The cast, both returning and new players, are welcome in their roles. Michael Pena, David Dastmalchian, and Tip “T.I.” Harris return from the first film as Luis, Kurt, and Dave, each of them Scott’s old criminal associates who have gone legitimate, and the characters are part comic relief, part indispensable and unlikely backup in a crunch. Pena’s Luis is a particular motor-mouth who never seems to know when to shut up, which is part of the fun of the character, but Luis is also a strongly loyal sort. Randall Park debuts in the role of FBI agent Jimmy Woo, a fixture in the comics for some time now; he’s given a different role as a fed overseeing Scott’s house arrest, and gives the character a suspicious wariness.
Walton Goggins has made a career of playing dirtbags, most recently in Tomb Raider, and the same applies here as he plays Sonny Burch, also a character drawn out of the comics, where he was a minor villain in the Iron Man books. The character certainly fills the sleazebag role, a dirty dealing black market criminal with more ambition than brains, sniffing around at an opportunity and not considering that he might be in over his head. The character isn’t remotely likable or sympathetic, but the actor certainly plays to that and seems to be having a ball, chewing the scenery as he goes along.
Laurence Fishburne debuts in the Marvel universe (having had played Daily Planet chief Perry White in two of the recent Superman films for DC) as Bill Foster, another figure from the comics. Here Foster is an old associate of Hank Pym, though the two have had a parting of the ways some years earlier and aren’t on the best of terms. Fishburne has the acting chops to go toe to toe with Douglas on a matter of ethical concerns, and that comes across in the film, but he also plays Foster as a man of great intelligence and fortitude, doing something that he feels is the right cause.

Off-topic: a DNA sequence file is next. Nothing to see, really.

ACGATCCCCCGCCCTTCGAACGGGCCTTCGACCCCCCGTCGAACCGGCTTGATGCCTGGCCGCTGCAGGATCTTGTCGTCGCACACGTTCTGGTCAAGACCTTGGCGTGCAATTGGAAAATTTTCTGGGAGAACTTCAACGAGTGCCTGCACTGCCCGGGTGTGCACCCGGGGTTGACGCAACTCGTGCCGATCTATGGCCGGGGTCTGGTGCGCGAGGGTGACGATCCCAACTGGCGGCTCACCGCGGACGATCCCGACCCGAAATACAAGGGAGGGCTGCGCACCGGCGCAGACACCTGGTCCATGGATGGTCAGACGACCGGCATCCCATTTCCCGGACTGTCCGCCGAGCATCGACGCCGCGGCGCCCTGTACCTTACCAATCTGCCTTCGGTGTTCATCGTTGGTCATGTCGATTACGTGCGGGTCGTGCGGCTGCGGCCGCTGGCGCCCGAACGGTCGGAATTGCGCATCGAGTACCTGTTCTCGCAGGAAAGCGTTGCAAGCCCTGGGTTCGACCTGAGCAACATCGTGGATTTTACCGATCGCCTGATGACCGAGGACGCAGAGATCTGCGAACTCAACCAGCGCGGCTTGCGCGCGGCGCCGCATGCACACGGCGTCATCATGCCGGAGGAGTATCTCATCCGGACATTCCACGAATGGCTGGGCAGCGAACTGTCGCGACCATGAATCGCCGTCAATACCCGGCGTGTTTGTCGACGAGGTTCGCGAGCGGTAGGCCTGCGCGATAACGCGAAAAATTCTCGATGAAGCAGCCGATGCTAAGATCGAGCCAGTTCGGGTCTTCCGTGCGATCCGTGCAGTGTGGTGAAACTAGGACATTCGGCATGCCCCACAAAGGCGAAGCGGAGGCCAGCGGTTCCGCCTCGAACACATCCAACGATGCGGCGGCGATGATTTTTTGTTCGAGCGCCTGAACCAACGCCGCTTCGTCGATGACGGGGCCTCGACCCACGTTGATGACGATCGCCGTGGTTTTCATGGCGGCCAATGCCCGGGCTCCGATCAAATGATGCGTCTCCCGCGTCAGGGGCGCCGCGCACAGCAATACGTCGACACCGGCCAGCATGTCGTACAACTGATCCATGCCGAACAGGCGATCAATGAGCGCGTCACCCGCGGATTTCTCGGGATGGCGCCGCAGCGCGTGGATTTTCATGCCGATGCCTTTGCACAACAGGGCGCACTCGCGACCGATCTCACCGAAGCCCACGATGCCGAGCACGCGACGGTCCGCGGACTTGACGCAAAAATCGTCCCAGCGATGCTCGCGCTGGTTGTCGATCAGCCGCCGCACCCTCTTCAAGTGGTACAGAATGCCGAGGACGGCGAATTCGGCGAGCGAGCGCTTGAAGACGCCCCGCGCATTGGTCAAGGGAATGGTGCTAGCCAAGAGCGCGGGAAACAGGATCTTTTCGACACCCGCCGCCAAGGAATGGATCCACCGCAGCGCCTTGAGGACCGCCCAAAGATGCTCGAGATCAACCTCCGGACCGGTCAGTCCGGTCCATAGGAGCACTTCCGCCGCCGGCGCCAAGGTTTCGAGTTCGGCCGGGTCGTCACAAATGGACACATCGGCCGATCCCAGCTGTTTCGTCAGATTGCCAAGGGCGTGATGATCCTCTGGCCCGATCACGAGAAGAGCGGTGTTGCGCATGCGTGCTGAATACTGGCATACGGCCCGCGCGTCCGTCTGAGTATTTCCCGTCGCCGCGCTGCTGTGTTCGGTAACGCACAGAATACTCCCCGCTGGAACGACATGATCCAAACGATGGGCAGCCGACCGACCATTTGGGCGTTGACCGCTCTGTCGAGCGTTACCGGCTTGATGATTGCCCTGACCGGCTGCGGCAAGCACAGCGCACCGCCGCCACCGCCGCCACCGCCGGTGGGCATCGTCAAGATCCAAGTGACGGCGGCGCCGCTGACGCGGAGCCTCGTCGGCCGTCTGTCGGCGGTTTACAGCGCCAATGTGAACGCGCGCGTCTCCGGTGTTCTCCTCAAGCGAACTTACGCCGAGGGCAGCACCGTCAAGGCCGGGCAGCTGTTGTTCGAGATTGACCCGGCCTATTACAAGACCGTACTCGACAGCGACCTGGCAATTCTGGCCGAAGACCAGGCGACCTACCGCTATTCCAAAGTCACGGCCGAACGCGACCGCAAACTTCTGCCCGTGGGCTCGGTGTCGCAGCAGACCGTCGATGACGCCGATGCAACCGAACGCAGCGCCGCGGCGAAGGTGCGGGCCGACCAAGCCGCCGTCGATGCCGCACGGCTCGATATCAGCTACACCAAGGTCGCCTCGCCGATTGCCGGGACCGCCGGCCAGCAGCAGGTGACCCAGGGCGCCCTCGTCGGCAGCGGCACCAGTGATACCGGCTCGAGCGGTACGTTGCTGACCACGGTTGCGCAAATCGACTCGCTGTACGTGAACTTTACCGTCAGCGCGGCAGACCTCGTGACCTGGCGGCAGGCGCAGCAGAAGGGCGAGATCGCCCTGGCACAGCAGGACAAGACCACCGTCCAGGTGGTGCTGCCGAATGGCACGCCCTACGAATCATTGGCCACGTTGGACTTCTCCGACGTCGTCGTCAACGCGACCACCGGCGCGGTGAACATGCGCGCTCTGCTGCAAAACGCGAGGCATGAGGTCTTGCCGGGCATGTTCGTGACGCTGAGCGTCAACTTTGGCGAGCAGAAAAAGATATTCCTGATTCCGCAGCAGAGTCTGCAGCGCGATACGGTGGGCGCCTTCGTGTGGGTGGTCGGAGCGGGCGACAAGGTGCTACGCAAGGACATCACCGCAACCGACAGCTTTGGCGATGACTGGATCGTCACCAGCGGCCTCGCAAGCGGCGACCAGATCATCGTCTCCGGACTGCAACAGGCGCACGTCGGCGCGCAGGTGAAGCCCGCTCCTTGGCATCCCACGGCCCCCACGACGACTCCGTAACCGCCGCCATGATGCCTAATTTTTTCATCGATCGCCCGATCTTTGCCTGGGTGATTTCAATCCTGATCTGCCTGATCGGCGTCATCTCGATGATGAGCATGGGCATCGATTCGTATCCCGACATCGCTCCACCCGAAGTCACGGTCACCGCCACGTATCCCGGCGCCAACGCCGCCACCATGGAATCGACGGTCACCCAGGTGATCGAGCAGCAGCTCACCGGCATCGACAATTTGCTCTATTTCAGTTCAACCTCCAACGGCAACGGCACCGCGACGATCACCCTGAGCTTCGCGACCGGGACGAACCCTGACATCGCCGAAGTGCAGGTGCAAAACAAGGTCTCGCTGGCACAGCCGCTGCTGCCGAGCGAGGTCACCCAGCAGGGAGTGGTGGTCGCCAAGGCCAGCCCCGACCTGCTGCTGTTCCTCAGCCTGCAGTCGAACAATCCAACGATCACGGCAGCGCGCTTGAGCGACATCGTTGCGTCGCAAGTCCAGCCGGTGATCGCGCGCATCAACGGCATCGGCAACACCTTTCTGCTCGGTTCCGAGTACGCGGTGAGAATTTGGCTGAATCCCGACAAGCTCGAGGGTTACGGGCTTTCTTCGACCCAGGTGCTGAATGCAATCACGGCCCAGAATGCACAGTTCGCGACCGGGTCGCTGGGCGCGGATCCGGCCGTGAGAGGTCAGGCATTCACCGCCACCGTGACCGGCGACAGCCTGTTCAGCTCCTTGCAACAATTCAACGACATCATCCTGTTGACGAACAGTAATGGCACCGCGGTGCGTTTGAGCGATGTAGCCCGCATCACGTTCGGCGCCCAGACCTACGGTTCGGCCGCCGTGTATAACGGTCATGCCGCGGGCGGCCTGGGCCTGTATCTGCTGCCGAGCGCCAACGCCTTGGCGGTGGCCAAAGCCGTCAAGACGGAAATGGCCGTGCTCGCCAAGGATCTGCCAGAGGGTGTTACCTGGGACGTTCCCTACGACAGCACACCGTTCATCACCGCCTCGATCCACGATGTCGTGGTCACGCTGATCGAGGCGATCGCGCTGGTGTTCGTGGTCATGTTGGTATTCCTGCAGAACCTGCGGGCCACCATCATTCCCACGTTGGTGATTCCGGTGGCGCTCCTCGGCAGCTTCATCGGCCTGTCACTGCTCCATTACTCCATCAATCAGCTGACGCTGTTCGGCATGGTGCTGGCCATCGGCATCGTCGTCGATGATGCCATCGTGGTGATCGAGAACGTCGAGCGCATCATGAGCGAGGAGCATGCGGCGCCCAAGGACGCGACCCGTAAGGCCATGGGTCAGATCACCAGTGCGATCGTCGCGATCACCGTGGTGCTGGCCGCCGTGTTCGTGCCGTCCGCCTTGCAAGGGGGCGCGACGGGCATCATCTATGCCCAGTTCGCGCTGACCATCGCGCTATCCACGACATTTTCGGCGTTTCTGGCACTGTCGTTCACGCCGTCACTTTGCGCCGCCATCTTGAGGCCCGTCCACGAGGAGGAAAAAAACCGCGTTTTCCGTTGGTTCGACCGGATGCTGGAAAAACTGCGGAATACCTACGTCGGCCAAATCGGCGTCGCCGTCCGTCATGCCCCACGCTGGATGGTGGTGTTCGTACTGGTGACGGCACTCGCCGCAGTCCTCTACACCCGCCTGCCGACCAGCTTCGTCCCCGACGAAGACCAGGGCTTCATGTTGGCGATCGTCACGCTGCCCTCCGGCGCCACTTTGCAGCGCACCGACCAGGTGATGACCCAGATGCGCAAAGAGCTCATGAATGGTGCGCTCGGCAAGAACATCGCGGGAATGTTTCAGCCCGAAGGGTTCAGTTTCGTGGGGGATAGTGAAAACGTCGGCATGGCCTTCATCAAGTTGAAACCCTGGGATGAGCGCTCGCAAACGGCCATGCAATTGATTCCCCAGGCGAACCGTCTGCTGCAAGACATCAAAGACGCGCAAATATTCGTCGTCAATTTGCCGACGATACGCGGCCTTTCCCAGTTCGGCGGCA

Hannah John-Kamen plays the primary antagonist of the film, a young woman with a distinct problem. Ava is her real name, and she has ties to other players in the story as the Ghost. She is a mystery when we first meet her, phasing in and out of reality, her condition unstable at the quantum level. For her, Pym’s technology may be the key to saving her life, so her actions are entirely understandable, and it also makes her sympathetic. Ghost is a longstanding character in the Marvel universe, something of a mix between villain and anti-hero, and the character has been gender-switched here from a man into a woman, but it’s not jarring at all- if anyone could be switched like that, it’s Ghost, whose real name in the comics has never been divulged. The look of the character fits with the comics generally, and the presence- the line between villain and anti-hero- the actress gives her makes her a compelling one, and I’d like to see more of her down the line.
Michelle Pfeiffer also debuts as Janet Van Dyne, the original Wasp from the comics, and from movie continuity, taking over the role that was seen briefly in the first film. She’s not around for a whole lot of the film, generally confined to the second half, but she brings the right touch to Janet- the strong survivor who’s somehow made it through decades of being shrunk down in the microverse (where’s the food down there?), the wife and mother who’s missed her family, and the hero who’s willing to help someone who might not deserve that help. Her take on the character is sympathetic and a welcome addition to the Marvel cinematic universe.